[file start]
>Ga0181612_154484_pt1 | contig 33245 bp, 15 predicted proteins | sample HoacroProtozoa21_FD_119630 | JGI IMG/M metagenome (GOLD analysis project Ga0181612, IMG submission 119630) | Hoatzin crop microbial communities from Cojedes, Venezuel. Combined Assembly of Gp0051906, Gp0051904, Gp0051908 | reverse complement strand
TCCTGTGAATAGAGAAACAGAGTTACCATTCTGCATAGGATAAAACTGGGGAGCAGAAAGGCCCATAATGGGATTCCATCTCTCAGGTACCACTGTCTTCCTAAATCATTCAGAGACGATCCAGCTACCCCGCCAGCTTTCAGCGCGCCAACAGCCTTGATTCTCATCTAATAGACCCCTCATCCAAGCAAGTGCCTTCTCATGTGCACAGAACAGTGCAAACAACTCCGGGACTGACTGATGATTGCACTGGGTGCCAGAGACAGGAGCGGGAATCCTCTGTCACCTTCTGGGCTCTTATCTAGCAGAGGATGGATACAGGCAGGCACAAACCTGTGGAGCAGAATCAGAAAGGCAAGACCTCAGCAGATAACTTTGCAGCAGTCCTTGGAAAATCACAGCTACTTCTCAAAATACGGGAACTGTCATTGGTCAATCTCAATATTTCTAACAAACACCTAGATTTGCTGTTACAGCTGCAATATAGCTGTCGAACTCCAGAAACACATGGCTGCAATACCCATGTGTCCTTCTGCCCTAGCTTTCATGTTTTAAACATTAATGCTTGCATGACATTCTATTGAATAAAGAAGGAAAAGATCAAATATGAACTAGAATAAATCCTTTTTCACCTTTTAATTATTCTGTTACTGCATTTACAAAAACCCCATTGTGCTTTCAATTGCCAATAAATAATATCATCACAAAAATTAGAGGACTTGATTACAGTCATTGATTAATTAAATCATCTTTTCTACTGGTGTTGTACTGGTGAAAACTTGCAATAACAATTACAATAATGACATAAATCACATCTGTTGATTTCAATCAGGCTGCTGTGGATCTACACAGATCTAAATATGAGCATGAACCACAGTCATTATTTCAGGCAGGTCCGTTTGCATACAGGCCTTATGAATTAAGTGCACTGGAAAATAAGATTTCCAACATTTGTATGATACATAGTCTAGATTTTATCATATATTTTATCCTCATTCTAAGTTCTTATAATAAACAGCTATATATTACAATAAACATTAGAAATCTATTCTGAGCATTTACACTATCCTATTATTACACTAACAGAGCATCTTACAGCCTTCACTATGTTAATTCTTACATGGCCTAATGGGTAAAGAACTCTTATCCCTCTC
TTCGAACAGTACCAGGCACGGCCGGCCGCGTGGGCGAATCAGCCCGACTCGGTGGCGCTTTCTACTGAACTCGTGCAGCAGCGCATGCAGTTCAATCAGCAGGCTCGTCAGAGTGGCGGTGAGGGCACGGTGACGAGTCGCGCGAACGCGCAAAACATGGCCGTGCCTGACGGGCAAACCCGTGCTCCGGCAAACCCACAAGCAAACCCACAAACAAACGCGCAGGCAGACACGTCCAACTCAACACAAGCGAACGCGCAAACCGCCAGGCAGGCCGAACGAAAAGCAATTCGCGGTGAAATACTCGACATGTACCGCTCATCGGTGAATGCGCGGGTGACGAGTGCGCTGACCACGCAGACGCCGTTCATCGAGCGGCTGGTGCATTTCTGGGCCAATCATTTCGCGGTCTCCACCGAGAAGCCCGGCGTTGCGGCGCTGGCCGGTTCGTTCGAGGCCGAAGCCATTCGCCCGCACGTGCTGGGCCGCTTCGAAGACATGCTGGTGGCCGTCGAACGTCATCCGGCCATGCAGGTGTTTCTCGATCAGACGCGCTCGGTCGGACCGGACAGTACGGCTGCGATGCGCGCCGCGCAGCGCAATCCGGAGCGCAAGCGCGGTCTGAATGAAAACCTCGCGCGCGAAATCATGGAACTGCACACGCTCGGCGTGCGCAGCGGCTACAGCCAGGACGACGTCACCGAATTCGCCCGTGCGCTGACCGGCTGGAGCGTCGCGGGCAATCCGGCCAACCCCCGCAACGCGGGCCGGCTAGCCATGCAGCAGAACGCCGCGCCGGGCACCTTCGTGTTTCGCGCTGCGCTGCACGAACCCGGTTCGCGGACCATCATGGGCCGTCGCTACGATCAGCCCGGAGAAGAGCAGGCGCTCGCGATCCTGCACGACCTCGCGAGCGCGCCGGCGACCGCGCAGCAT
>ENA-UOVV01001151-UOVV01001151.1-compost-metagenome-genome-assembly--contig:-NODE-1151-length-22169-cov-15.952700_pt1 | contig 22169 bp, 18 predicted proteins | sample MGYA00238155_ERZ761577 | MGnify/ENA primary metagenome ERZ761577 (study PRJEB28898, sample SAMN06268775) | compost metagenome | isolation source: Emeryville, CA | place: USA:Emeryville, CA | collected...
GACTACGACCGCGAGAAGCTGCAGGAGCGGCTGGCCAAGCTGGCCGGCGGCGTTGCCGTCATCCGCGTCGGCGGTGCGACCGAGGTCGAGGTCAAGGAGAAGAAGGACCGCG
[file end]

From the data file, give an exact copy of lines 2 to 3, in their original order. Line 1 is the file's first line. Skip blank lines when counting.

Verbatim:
TCCTGTGAATAGAGAAACAGAGTTACCATTCTGCATAGGATAAAACTGGGGAGCAGAAAGGCCCATAATGGGATTCCATCTCTCAGGTACCACTGTCTTCCTAAATCATTCAGAGACGATCCAGCTACCCCGCCAGCTTTCAGCGCGCCAACAGCCTTGATTCTCATCTAATAGACCCCTCATCCAAGCAAGTGCCTTCTCATGTGCACAGAACAGTGCAAACAACTCCGGGACTGACTGATGATTGCACTGGGTGCCAGAGACAGGAGCGGGAATCCTCTGTCACCTTCTGGGCTCTTATCTAGCAGAGGATGGATACAGGCAGGCACAAACCTGTGGAGCAGAATCAGAAAGGCAAGACCTCAGCAGATAACTTTGCAGCAGTCCTTGGAAAATCACAGCTACTTCTCAAAATACGGGAACTGTCATTGGTCAATCTCAATATTTCTAACAAACACCTAGATTTGCTGTTACAGCTGCAATATAGCTGTCGAACTCCAGAAACACATGGCTGCAATACCCATGTGTCCTTCTGCCCTAGCTTTCATGTTTTAAACATTAATGCTTGCATGACATTCTATTGAATAAAGAAGGAAAAGATCAAATATGAACTAGAATAAATCCTTTTTCACCTTTTAATTATTCTGTTACTGCATTTACAAAAACCCCATTGTGCTTTCAATTGCCAATAAATAATATCATCACAAAAATTAGAGGACTTGATTACAGTCATTGATTAATTAAATCATCTTTTCTACTGGTGTTGTACTGGTGAAAACTTGCAATAACAATTACAATAATGACATAAATCACATCTGTTGATTTCAATCAGGCTGCTGTGGATCTACACAGATCTAAATATGAGCATGAACCACAGTCATTATTTCAGGCAGGTCCGTTTGCATACAGGCCTTATGAATTAAGTGCACTGGAAAATAAGATTTCCAACATTTGTATGATACATAGTCTAGATTTTATCATATATTTTATCCTCATTCTAAGTTCTTATAATAAACAGCTATATATTACAATAAACATTAGAAATCTATTCTGAGCATTTACACTATCCTATTATTACACTAACAGAGCATCTTACAGCCTTCACTATGTTAATTCTTACATGGCCTAATGGGTAAAGAACTCTTATCCCTCTC
TTCGAACAGTACCAGGCACGGCCGGCCGCGTGGGCGAATCAGCCCGACTCGGTGGCGCTTTCTACTGAACTCGTGCAGCAGCGCATGCAGTTCAATCAGCAGGCTCGTCAGAGTGGCGGTGAGGGCACGGTGACGAGTCGCGCGAACGCGCAAAACATGGCCGTGCCTGACGGGCAAACCCGTGCTCCGGCAAACCCACAAGCAAACCCACAAACAAACGCGCAGGCAGACACGTCCAACTCAACACAAGCGAACGCGCAAACCGCCAGGCAGGCCGAACGAAAAGCAATTCGCGGTGAAATACTCGACATGTACCGCTCATCGGTGAATGCGCGGGTGACGAGTGCGCTGACCACGCAGACGCCGTTCATCGAGCGGCTGGTGCATTTCTGGGCCAATCATTTCGCGGTCTCCACCGAGAAGCCCGGCGTTGCGGCGCTGGCCGGTTCGTTCGAGGCCGAAGCCATTCGCCCGCACGTGCTGGGCCGCTTCGAAGACATGCTGGTGGCCGTCGAACGTCATCCGGCCATGCAGGTGTTTCTCGATCAGACGCGCTCGGTCGGACCGGACAGTACGGCTGCGATGCGCGCCGCGCAGCGCAATCCGGAGCGCAAGCGCGGTCTGAATGAAAACCTCGCGCGCGAAATCATGGAACTGCACACGCTCGGCGTGCGCAGCGGCTACAGCCAGGACGACGTCACCGAATTCGCCCGTGCGCTGACCGGCTGGAGCGTCGCGGGCAATCCGGCCAACCCCCGCAACGCGGGCCGGCTAGCCATGCAGCAGAACGCCGCGCCGGGCACCTTCGTGTTTCGCGCTGCGCTGCACGAACCCGGTTCGCGGACCATCATGGGCCGTCGCTACGATCAGCCCGGAGAAGAGCAGGCGCTCGCGATCCTGCACGACCTCGCGAGCGCGCCGGCGACCGCGCAGCAT